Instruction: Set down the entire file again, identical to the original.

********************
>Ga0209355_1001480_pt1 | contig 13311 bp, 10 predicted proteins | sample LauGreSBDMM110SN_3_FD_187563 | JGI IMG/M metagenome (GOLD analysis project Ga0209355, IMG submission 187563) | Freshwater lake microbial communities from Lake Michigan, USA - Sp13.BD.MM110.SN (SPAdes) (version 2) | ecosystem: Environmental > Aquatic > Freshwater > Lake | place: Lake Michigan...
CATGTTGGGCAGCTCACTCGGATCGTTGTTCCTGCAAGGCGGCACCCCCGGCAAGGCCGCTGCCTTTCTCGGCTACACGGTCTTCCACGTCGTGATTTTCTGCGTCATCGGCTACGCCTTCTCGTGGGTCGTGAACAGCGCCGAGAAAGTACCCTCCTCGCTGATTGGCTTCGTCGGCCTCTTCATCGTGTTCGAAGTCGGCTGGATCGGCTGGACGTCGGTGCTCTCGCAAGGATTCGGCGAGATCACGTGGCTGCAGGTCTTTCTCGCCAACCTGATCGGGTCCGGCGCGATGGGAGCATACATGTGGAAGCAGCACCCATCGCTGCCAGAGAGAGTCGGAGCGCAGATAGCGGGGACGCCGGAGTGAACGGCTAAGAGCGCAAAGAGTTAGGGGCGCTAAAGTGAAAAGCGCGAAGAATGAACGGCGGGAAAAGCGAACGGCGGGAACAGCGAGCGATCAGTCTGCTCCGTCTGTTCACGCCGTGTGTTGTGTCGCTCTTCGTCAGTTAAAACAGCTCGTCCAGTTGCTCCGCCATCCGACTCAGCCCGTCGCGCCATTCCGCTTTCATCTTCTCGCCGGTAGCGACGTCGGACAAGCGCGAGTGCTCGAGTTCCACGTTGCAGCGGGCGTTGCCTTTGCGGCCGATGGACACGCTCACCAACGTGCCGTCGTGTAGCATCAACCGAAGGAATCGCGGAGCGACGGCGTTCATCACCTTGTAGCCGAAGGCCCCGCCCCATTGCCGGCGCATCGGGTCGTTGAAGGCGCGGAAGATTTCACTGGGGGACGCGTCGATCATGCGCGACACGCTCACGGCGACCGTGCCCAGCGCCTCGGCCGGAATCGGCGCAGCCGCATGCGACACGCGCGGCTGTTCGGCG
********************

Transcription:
>Ga0209355_1001480_pt1 | contig 13311 bp, 10 predicted proteins | sample LauGreSBDMM110SN_3_FD_187563 | JGI IMG/M metagenome (GOLD analysis project Ga0209355, IMG submission 187563) | Freshwater lake microbial communities from Lake Michigan, USA - Sp13.BD.MM110.SN (SPAdes) (version 2) | ecosystem: Environmental > Aquatic > Freshwater > Lake | place: Lake Michigan...
CATGTTGGGCAGCTCACTCGGATCGTTGTTCCTGCAAGGCGGCACCCCCGGCAAGGCCGCTGCCTTTCTCGGCTACACGGTCTTCCACGTCGTGATTTTCTGCGTCATCGGCTACGCCTTCTCGTGGGTCGTGAACAGCGCCGAGAAAGTACCCTCCTCGCTGATTGGCTTCGTCGGCCTCTTCATCGTGTTCGAAGTCGGCTGGATCGGCTGGACGTCGGTGCTCTCGCAAGGATTCGGCGAGATCACGTGGCTGCAGGTCTTTCTCGCCAACCTGATCGGGTCCGGCGCGATGGGAGCATACATGTGGAAGCAGCACCCATCGCTGCCAGAGAGAGTCGGAGCGCAGATAGCGGGGACGCCGGAGTGAACGGCTAAGAGCGCAAAGAGTTAGGGGCGCTAAAGTGAAAAGCGCGAAGAATGAACGGCGGGAAAAGCGAACGGCGGGAACAGCGAGCGATCAGTCTGCTCCGTCTGTTCACGCCGTGTGTTGTGTCGCTCTTCGTCAGTTAAAACAGCTCGTCCAGTTGCTCCGCCATCCGACTCAGCCCGTCGCGCCATTCCGCTTTCATCTTCTCGCCGGTAGCGACGTCGGACAAGCGCGAGTGCTCGAGTTCCACGTTGCAGCGGGCGTTGCCTTTGCGGCCGATGGACACGCTCACCAACGTGCCGTCGTGTAGCATCAACCGAAGGAATCGCGGAGCGACGGCGTTCATCACCTTGTAGCCGAAGGCCCCGCCCCATTGCCGGCGCATCGGGTCGTTGAAGGCGCGGAAGATTTCACTGGGGGACGCGTCGATCATGCGCGACACGCTCACGGCGACCGTGCCCAGCGCCTCGGCCGGAATCGGCGCAGCCGCATGCGACACGCGCGGCTGTTCGGCG